Celebrating high school independence (Back to School Week)

Contributor Amida writes for Journey Into Unschooling

This summer, my oldest child went off to college for the first time at thirteen.

Wearing a backpack filled with a simple folder, a couple of pencils, and enough food to survive the night if need be (two sandwiches, two fruits, two thermoses full of hot soup, snacks, a water bottle, and a dark chocolate bar), I saw him board the bus alone — his first time in one since he was three-years-old — and watched as he disappeared down the road for the next eight hours.

It was a scary moment.

For many, thirteen is no big deal. Heck, I was walking to and from school on my own years before that, as do many public school children. But most of the homeschoolers I know are somewhat sheltered in that respect.

Call us strange but we like to hang out together and do family things. I know all my children’s friends and peers and their parents (and brothers, sisters, and sometimes cousins and next door neighbor). For the most part, we learn together, and being such a close knit bunch, my children have had little opportunity or desire to be away for too long.

Granted, this isn’t the first time my son has been out of my sight. He does take and has taken outside classes on his own. Somehow though, the act of boarding the bus in the morning and not returning until evening feels like a rite of passage.

I had often wondered how I would handle the moment my child hit high school. Would we continue to homeschool? Would he be able to cope in a real (i.e. brick and mortar) high school if need be? It wasn’t that I doubted my ability to teach him, rather, it was a question of whether he would want more than a life at home. As it turned out, just into his teen years, he was well over a head taller than me, and bright as could be, with absolutely no interest in ending his homeschool lifestyle.

After considering our options, we decided it would be best to continue in our journey and supplement with courses at the local community college. After debating long and hard as to whether he would be ready for that step, or if we should wait a couple of years, I bit the bullet and enrolled him in a summer “trial class.” We picked a course he was completely confident in and would have no trouble with, because the real purpose of the class was independence.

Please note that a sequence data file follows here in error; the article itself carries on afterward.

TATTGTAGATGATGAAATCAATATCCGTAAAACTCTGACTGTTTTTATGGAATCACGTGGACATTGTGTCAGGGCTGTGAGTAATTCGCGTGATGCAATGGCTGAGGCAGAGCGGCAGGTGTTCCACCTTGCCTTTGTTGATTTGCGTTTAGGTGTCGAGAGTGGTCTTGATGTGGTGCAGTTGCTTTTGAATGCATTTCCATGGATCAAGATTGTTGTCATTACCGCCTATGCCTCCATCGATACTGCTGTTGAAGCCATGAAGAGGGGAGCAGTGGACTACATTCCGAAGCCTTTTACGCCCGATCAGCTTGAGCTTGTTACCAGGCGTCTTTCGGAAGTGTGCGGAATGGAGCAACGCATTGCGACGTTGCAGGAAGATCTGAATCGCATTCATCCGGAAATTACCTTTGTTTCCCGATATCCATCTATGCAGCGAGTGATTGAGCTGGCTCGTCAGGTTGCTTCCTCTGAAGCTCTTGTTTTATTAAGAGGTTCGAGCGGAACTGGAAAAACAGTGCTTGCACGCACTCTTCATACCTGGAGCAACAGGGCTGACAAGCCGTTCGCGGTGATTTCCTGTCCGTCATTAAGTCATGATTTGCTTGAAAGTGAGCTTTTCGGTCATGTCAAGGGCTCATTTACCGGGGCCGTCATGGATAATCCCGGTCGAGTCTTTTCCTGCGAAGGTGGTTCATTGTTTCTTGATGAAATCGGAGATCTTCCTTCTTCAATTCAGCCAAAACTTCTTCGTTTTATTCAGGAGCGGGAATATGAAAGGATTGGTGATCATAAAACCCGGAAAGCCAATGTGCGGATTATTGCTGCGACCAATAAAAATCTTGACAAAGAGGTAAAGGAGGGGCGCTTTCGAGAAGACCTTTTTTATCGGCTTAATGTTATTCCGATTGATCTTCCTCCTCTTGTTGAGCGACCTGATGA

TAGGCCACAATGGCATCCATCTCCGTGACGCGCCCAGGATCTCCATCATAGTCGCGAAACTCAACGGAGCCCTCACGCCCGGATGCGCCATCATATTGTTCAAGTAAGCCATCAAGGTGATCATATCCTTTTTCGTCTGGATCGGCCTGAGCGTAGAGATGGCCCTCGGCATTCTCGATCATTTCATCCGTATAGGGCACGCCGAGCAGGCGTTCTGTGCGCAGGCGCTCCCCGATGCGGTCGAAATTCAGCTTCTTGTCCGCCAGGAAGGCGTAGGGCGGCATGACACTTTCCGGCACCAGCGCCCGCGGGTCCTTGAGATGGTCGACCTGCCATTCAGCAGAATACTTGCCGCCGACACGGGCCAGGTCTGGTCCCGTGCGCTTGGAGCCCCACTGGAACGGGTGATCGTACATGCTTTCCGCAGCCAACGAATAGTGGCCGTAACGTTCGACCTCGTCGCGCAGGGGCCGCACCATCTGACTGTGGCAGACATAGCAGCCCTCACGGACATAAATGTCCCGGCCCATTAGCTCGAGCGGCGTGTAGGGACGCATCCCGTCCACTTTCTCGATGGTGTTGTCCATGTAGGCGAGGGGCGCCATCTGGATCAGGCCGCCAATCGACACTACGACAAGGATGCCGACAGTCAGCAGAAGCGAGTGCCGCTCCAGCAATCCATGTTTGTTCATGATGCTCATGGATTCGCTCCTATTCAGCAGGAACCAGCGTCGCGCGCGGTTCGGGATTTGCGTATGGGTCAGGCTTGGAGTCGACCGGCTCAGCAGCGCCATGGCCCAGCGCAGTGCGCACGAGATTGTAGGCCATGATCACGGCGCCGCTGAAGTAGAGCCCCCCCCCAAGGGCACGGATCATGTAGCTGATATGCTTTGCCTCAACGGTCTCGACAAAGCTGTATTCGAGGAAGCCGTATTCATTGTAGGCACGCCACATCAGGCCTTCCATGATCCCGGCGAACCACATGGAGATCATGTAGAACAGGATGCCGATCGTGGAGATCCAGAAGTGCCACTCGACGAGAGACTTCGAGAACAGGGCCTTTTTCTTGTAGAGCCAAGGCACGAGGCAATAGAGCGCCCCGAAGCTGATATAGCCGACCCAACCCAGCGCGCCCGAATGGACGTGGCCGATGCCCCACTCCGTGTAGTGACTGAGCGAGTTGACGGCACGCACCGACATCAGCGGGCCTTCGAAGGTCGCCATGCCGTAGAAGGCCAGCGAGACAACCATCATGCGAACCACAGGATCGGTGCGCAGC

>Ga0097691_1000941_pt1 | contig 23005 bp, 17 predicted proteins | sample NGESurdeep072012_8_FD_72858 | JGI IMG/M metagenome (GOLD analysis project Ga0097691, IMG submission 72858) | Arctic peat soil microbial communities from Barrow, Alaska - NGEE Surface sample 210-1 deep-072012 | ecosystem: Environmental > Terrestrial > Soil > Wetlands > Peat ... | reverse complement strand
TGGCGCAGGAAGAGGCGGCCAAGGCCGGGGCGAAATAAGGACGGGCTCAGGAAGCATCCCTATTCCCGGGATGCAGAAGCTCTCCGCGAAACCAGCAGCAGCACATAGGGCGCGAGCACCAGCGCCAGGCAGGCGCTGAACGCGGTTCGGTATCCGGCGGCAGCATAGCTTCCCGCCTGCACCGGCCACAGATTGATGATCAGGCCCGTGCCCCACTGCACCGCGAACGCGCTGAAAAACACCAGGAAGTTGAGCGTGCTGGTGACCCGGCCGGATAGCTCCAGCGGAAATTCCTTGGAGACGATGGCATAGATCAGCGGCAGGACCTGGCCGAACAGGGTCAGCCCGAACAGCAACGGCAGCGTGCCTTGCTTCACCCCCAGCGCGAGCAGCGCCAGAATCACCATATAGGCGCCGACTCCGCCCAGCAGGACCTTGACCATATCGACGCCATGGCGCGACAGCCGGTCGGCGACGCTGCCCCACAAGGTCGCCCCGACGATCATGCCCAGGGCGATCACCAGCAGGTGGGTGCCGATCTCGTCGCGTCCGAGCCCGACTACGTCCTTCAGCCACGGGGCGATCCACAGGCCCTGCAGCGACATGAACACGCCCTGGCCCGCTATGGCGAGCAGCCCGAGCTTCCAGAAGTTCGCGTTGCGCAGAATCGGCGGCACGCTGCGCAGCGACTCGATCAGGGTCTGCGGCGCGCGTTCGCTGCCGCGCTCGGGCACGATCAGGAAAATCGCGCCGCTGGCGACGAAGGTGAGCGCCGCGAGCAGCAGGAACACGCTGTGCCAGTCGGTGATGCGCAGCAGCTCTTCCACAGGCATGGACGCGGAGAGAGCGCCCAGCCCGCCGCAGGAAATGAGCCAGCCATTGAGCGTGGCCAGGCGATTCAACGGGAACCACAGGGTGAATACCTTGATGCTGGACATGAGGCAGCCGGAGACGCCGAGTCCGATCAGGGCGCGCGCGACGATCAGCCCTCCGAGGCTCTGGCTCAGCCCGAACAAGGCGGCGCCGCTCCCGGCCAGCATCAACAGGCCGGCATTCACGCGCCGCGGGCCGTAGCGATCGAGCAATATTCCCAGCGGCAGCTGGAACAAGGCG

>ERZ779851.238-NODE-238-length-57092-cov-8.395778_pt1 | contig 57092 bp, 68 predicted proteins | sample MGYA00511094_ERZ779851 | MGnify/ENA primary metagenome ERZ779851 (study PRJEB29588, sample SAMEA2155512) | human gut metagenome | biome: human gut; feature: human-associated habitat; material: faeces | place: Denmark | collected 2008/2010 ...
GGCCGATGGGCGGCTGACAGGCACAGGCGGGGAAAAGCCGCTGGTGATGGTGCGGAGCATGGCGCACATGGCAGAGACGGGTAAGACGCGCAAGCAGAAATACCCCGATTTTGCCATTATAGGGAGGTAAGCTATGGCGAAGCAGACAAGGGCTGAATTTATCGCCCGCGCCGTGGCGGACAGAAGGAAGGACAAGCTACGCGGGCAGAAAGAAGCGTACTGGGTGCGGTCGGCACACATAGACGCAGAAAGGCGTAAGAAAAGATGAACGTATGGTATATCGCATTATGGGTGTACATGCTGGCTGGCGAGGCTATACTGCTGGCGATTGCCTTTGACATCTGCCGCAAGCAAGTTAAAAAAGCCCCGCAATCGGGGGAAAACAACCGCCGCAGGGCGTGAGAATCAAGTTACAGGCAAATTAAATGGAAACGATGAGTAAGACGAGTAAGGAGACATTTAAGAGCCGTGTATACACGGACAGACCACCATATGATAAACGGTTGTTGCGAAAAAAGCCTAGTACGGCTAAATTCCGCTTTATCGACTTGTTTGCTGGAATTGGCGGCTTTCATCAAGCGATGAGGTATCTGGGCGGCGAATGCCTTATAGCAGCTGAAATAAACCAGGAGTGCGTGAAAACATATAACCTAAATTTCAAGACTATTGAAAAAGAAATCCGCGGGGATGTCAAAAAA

Twice a week, for six weeks, he boarded the bus, and enjoyed freedom from his siblings and parents for an entire day. Before leaving the house, he had to go through his Daily Checklist, where “wits about you” rested right there between house key and cell phone.

Photo by LollyKnit

And just like that, he did it. For the first time in his life, he was talking about people I didn’t have a face to and keeping up with assignments I knew nothing about. Other than a quick warning to not eat strange brownies (it was college, after all), I kept my anxieties to myself and encouraged him to embrace his new adventure and hoped that I had prepared him with enough common sense to make it home safely.

As I look back at how we arrived at this point, I realize that I didn’t just send my son on his way without preparation (although at that moment, it certainly felt that way). In the course of our day to day life, we had actually taken baby steps towards that bus.

Starting from when he was eleven, we started letting go of the reins, first allowing him to stay home alone, then walking to the corner to deliver mail, followed by solo trips to the library, and eventually taking his siblings to nearby classes.

As far as schoolwork, he had already spent his eighth-grade year with college prep work through online courses. In addition, he has had some experience taking all-day classes from local colleges. This last step, of course, involved public transportation into another county with only a cellphone as our lifeline. He has stepped through to the world of the teenager.

As we head back to school next week (with two college courses), I am grateful for our opportunity this summer to ease into this new chapter in our life, and to be able to begin my son’s final years in homeschool by celebrating his newly discovered independence. I am also thankful for all those baby steps we took to get here and am excited for what’s to come.